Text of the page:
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a raft of recent approvals israeli settlements in occupied palestinian lands are illegal under international law. zimbabwe is hearing a challenge by the main opposition party to last month's presidential election result opposition leader nelson chamisa says the vote was rigged in favor of president emerson who won with just over fifty percent is inauguration has been for spawned pending the court ruling from the electoral commission denies claims of violence. has been slowing that case forcing her on. what we heard from him was his in the alliance and they say that they have documents that show that numbers were inflated to say with the rulings on. if they become part of the country especially the rural areas people were being they village heads at the polling stations they were being watched how they voted it's alleged that some of them were told if they don't vote for zanu p.f. they won't get food it's the queen's annoyance that some people were told when you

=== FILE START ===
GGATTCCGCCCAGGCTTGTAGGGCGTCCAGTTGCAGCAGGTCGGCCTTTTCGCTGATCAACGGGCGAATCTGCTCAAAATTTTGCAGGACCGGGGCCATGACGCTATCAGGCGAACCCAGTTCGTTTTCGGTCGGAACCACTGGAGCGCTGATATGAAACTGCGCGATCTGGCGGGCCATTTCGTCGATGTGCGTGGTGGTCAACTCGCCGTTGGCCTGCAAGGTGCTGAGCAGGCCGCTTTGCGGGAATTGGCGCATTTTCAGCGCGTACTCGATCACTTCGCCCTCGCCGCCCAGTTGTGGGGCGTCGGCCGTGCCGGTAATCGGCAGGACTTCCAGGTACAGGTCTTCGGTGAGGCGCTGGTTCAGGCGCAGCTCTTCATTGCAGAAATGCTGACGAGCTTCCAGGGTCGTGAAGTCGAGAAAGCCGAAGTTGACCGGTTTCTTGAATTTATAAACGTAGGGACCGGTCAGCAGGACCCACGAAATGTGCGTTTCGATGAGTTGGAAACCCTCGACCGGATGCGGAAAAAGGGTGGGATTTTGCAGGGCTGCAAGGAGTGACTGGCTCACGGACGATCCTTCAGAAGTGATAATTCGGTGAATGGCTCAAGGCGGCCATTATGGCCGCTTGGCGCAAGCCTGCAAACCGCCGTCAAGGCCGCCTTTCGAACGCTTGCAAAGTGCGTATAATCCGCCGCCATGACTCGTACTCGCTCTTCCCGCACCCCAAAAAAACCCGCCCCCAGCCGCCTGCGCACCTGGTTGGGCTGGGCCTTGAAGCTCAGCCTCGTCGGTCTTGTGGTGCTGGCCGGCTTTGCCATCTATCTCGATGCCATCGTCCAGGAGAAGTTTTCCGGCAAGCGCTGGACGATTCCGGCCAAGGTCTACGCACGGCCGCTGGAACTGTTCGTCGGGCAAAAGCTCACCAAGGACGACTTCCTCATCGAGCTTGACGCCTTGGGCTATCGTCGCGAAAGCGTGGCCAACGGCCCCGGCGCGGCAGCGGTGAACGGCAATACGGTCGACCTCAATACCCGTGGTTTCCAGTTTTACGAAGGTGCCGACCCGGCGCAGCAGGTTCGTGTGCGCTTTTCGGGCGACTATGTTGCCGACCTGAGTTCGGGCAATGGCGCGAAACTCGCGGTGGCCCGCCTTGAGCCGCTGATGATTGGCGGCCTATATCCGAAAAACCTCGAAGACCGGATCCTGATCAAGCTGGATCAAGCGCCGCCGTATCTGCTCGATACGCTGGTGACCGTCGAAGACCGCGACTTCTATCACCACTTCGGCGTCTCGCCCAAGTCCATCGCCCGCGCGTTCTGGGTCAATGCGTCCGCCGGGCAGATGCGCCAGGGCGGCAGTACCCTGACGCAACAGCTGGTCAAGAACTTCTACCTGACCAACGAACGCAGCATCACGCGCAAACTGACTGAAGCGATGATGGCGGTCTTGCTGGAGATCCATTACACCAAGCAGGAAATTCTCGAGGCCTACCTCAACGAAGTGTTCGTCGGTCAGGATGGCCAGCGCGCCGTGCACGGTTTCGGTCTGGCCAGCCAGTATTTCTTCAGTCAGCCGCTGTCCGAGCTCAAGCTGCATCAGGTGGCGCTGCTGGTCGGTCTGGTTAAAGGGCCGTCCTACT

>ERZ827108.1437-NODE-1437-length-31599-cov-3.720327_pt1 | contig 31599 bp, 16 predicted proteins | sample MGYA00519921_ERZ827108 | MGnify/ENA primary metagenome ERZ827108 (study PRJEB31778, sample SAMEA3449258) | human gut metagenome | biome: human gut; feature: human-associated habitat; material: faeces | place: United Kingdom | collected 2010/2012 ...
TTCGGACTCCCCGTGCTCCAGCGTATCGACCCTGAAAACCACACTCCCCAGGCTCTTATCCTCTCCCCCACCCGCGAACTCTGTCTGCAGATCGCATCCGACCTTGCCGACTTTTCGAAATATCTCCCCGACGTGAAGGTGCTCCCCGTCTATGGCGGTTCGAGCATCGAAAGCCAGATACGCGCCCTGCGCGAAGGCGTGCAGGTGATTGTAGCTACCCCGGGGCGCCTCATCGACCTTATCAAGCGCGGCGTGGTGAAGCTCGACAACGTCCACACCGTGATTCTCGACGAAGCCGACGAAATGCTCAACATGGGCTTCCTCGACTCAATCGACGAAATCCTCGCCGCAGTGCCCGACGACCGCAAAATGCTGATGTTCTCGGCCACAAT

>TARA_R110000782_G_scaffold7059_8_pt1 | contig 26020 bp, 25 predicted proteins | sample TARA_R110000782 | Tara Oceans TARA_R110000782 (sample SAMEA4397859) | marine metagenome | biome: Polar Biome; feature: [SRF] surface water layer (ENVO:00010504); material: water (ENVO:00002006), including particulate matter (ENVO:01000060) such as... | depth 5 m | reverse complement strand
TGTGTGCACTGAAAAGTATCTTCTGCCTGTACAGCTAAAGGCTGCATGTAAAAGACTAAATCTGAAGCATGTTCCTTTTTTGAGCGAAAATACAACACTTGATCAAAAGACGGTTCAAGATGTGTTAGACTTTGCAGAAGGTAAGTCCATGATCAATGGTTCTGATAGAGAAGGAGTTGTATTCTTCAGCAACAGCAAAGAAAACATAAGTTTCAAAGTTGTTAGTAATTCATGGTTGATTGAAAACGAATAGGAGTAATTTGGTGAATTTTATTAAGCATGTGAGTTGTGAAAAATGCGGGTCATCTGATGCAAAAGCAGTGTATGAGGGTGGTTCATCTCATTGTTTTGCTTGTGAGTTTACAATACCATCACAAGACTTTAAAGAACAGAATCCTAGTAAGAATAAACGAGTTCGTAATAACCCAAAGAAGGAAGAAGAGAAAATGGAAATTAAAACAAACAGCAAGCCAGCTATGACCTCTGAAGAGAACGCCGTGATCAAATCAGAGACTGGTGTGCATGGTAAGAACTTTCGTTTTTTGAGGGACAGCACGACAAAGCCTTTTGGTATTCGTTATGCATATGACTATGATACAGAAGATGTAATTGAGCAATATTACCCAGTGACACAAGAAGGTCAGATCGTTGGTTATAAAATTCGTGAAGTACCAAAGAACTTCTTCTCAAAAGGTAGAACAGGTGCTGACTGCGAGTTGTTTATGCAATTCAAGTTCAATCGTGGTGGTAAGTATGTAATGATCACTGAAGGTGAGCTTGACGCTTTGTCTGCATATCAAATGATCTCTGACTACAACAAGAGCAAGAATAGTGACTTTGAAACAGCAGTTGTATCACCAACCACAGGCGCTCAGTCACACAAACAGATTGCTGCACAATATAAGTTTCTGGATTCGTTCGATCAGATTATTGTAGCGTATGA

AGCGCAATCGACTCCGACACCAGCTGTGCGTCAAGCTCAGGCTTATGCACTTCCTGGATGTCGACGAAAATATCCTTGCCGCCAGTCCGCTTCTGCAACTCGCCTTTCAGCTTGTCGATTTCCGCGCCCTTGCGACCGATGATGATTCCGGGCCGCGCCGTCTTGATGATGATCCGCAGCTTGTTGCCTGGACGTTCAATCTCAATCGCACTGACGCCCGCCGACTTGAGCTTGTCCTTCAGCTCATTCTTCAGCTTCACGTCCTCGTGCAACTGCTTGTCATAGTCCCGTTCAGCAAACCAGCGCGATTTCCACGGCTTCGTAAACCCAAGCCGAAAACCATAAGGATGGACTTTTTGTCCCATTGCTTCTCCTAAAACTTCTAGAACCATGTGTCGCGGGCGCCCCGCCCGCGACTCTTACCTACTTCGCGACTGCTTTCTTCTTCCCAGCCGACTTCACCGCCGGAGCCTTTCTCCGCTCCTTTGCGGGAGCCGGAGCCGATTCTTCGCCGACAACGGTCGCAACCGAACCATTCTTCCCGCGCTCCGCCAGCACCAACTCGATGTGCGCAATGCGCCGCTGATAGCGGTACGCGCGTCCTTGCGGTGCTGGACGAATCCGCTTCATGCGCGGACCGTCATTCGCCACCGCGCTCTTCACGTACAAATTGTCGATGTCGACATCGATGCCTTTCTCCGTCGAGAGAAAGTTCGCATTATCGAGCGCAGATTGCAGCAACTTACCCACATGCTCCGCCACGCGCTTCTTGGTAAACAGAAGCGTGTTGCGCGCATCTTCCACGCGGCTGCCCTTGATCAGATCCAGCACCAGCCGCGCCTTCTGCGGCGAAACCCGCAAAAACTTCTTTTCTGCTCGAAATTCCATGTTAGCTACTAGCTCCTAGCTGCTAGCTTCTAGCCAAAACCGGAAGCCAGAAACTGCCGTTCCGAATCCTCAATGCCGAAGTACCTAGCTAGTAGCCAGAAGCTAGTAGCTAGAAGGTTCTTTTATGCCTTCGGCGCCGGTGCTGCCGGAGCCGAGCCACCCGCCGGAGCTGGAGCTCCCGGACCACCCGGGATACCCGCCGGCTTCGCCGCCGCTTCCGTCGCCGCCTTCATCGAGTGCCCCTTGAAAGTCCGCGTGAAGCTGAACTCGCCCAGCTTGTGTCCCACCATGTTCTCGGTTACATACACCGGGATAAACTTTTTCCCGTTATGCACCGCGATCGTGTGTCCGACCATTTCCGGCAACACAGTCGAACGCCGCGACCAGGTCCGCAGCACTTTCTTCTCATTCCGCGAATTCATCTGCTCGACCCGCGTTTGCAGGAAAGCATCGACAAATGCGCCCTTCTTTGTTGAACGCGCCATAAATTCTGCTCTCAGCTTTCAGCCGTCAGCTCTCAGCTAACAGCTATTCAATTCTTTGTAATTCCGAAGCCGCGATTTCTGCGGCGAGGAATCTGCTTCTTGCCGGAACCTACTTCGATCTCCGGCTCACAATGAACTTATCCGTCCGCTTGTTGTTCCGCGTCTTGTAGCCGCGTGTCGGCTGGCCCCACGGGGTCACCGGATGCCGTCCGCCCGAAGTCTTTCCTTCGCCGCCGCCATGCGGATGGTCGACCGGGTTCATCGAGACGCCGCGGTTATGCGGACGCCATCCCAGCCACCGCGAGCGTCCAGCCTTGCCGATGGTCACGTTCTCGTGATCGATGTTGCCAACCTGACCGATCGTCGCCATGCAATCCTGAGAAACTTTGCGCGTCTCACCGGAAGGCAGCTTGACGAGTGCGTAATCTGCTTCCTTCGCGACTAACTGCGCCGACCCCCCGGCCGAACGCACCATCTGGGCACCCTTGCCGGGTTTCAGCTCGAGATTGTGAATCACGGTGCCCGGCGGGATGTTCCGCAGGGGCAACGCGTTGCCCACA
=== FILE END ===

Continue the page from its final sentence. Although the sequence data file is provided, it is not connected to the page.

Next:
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get to the polling station you might say you need help and those people who came out to help these voters made sure they voted yes then we heard from the judges and they have questions or we've heard it here say that the polling stations the numbers were inflated ways to prove which polling stations the lawyers can answer that they will then ask you say some people were intimidated into voting again which polling stations who are these people anyone independently verify just information the lawyers can answer that if they didn't have time to go through all the polling stations and get all the information that they needed then one judge will be making a who willing either today or tomorrow and once the ruling is made a decision is final is no room for appeal in uganda the lawyer of musician turned politician robert. says his client has been beaten inside prison so badly that he cannot stand a man dressed in honors for the war and was arrested last week and that sparked